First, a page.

Democrats are bracing for incumbent defeats in Arkansas and Colorado. Early Colorado voting shows Republicans eight points ahead of Democratic ballots according to the U.S. Elections Project. Democrats say losing Alaska is likely, though they have engaged in an unprecedented voter turnout operation and polling is unreliable. Democrats feel better about North Carolina and New Hampshire, but polls show both within the margin of error. And there are wildcards. The Republican incumbent in Kansas could lose to an independent who could caucus with either party.

UNIDENTIFIED MALE: Both Mitch McConnell and Harry Reid have been far too partisan for far too long.

BASH: Louisiana and Georgia are so close they will likely go into December and January runoffs respectively. (END VIDEOTAPE)

BASH: One senior Democratic source told me their best hope at this point may be to lose the majority but make the margins so narrow that Democrats can try to win control back in just two years and in the words of this source, make McConnell's reign as majority leader as brief as possible.

CAMEROTA: All right, Dana, thanks so much for setting all that up.

There was a rare sighting on the campaign trail this weekend. It was President Obama out stumping for Democrats, many of whom kept their distance this election cycle. So what impact will the president have? Let's go to CNN's senior White House correspondent Jim Acosta. Jim, I'm making him sound like a unicorn.

JIM ACOSTA, CNN SENIOR WHITE HOUSE CORRESPONDENT: That's right. You don't see them out in the wild very much. And that's pretty the case with this president, Alisyn.

And just a sign of the times for President Obama, not only is he not out with some of these Senate candidates in these key races today, he doesn't have any publicly scheduled events. He's not supposed to be out in front of the cameras today. So the president laying low one day before these midterm elections.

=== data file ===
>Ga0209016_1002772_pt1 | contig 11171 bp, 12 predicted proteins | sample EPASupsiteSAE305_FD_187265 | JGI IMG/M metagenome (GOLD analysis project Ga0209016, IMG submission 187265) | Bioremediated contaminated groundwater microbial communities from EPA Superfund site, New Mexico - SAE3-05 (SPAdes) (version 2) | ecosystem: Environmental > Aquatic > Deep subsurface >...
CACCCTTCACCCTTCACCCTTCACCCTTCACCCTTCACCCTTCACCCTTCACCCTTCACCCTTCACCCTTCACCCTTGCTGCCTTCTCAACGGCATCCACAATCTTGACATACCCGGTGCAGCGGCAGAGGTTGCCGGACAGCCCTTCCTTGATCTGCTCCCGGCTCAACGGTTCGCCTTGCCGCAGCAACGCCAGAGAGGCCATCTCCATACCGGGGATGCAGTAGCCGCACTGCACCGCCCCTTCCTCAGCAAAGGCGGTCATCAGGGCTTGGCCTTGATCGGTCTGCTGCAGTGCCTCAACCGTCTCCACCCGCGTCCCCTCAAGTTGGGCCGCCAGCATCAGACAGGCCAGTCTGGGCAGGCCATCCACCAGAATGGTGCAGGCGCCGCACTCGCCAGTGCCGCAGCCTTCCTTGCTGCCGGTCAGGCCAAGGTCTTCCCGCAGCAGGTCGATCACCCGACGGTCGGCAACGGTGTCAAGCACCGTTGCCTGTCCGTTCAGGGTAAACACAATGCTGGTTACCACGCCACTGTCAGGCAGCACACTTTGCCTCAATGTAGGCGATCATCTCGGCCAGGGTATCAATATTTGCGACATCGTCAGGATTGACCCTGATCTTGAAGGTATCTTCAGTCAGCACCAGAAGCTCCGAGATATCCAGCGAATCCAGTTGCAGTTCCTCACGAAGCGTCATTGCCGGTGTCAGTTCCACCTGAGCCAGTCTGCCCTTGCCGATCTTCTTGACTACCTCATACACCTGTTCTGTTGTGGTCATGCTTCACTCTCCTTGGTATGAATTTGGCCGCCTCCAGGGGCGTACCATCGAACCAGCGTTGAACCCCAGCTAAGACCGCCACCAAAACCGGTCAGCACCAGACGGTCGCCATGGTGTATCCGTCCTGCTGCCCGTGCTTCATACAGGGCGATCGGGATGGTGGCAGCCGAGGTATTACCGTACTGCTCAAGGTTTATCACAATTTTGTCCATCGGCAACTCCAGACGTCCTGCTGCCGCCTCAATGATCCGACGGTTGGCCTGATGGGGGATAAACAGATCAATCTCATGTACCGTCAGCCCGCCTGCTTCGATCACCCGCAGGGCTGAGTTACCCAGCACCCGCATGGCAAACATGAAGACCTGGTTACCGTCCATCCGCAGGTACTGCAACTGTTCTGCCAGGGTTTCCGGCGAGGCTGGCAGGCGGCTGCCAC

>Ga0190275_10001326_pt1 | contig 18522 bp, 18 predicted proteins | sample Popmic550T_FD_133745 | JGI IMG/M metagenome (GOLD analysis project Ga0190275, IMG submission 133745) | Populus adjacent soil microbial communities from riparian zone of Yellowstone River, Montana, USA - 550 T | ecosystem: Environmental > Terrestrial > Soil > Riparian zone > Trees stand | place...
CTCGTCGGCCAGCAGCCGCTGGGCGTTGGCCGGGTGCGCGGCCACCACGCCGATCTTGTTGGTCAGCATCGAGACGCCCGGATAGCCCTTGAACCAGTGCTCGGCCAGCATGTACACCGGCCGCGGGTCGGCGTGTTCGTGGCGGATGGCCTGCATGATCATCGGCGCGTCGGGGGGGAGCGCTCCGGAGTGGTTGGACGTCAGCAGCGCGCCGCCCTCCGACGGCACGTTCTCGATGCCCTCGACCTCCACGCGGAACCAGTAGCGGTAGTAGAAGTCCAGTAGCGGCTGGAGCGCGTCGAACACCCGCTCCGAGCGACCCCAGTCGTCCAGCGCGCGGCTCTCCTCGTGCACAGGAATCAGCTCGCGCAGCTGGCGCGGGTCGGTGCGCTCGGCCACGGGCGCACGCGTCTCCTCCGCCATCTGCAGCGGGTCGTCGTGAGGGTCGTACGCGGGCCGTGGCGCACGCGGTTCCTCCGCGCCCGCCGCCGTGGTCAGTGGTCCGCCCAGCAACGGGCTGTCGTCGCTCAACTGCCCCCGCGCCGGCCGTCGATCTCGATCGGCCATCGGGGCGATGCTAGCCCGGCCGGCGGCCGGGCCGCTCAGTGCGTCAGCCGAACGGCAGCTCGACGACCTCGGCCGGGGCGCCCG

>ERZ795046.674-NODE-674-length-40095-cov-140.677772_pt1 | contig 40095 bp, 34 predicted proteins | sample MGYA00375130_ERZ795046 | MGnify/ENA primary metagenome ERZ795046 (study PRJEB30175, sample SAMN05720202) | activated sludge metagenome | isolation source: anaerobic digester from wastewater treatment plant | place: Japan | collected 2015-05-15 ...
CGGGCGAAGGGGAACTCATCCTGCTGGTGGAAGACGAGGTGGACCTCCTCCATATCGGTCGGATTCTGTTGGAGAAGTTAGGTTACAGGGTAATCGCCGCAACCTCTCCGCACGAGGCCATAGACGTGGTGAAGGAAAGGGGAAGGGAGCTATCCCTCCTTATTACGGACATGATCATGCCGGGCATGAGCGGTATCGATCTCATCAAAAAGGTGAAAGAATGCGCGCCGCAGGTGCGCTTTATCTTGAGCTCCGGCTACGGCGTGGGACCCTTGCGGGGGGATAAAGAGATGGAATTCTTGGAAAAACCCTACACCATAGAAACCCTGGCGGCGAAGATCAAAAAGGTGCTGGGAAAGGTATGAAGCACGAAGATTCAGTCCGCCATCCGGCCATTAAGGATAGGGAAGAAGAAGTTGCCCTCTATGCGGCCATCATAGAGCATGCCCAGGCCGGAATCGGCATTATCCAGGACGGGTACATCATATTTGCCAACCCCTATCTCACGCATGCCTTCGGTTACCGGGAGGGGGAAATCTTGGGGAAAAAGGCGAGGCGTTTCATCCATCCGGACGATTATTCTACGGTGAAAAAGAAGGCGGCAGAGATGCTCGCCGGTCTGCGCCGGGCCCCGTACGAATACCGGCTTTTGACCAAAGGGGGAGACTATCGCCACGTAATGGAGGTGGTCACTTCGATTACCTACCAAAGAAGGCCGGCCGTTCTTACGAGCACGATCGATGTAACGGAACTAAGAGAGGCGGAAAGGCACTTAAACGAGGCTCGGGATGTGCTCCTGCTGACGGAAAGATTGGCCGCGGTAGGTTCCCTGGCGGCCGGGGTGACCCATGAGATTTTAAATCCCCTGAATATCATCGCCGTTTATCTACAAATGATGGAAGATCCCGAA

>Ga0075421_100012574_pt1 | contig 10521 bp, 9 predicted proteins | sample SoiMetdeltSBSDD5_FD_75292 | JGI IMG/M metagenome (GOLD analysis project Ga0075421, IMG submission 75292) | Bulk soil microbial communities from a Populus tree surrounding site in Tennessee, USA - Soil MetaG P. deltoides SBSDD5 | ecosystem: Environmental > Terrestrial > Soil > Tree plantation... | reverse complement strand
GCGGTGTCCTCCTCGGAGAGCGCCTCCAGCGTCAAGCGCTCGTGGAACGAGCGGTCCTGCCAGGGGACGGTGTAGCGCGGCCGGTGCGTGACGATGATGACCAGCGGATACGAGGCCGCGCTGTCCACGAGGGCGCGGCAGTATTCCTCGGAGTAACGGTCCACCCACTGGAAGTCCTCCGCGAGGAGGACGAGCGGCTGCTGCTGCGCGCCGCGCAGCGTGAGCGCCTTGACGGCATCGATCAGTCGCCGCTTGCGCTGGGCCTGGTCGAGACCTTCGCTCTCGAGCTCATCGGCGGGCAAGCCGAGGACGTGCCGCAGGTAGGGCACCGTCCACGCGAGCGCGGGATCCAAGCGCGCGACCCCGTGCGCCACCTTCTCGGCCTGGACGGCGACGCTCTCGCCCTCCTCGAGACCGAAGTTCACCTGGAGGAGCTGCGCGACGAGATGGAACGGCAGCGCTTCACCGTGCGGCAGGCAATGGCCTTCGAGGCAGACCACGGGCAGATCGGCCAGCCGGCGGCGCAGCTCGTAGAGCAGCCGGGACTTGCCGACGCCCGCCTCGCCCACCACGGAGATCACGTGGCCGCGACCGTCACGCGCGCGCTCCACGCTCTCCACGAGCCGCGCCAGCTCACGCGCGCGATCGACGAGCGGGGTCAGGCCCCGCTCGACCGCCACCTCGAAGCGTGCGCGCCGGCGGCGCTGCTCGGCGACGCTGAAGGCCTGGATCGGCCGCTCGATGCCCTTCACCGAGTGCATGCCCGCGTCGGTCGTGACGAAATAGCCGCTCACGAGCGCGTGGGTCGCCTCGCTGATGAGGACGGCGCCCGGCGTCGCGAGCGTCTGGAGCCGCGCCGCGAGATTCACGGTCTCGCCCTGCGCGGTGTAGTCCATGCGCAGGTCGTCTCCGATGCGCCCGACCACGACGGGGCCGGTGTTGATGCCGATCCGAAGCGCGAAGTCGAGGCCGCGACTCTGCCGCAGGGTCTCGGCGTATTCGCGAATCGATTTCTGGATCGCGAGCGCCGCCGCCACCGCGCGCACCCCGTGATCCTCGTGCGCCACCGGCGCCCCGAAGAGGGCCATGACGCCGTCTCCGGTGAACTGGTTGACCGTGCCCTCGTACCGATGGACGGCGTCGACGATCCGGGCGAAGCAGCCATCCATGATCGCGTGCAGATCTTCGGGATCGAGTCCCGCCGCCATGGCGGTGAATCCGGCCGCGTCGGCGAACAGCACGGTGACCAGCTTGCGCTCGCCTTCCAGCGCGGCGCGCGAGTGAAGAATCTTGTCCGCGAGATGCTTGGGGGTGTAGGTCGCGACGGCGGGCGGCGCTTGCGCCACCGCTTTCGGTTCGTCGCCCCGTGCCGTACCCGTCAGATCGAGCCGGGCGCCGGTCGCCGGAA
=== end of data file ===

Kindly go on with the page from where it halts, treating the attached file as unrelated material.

But as you mentioned, he was out on the campaign trail over the weekend campaigning primarily with Democratic gubernatorial candidates. Considered what he said last night at an event in Philadelphia with the Pennsylvania Democratic gubernatorial candidate Tom Wolf. When the president was complaining that Democrats don't vote in these midterm elections, he says election turnout in the United States just doesn't compare with even countries like Ukraine. Here's what the president had to say.


BARACK OBAMA, (D) PRESIDENT OF THE UNITED STATES: And Ukraine just went through an election. They had a war going on and they had about 60 percent turnout. There is no excuse for us to just give away our power. If you wonder why things don't happen, if you wonder why sometimes elected officials don't seem responsive, it's because so many of us stay at home.



ACOSTA: Now publicly they are not giving up here at the White House. I did talk to one White House official over the weekend who said that they're not making any predictions. They are waiting to see what happens on Tuesday night. One official e-mailed to me, Alisyn and Chris, a poll that was taken just two days before the presidential election in 2012 that showed the president and Mitt Romney tied. The president went on to win fairly handily. So they're saying don't write these predictions too early just yet. CUOMO: That was different though, Jim, as we both know. They can say

it, but it was different. Thank you for the reporting my friend.